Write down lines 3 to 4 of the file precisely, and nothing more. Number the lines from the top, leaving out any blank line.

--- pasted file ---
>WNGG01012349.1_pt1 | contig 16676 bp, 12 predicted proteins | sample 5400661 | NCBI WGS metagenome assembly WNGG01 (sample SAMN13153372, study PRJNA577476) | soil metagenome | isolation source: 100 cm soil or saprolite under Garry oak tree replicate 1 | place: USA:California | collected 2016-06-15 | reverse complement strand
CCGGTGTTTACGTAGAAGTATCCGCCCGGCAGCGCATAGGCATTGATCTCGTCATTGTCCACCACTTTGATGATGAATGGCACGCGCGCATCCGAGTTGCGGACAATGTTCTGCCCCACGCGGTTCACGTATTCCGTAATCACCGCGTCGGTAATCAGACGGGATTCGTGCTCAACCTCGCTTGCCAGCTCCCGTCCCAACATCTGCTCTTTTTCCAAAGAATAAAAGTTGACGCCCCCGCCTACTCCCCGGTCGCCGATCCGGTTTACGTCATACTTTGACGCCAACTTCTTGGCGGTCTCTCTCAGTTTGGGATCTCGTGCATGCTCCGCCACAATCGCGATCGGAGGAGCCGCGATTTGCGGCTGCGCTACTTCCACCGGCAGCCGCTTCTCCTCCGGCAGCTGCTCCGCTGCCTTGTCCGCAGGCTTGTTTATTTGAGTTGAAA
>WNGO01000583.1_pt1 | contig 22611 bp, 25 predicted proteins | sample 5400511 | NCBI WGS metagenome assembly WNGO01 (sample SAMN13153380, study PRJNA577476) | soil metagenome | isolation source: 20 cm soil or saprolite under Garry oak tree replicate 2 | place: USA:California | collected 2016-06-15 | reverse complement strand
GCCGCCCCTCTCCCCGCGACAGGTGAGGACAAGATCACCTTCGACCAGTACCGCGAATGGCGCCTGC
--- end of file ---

>WNGO01000583.1_pt1 | contig 22611 bp, 25 predicted proteins | sample 5400511 | NCBI WGS metagenome assembly WNGO01 (sample SAMN13153380, study PRJNA577476) | soil metagenome | isolation source: 20 cm soil or saprolite under Garry oak tree replicate 2 | place: USA:California | collected 2016-06-15 | reverse complement strand
GCCGCCCCTCTCCCCGCGACAGGTGAGGACAAGATCACCTTCGACCAGTACCGCGAATGGCGCCTGC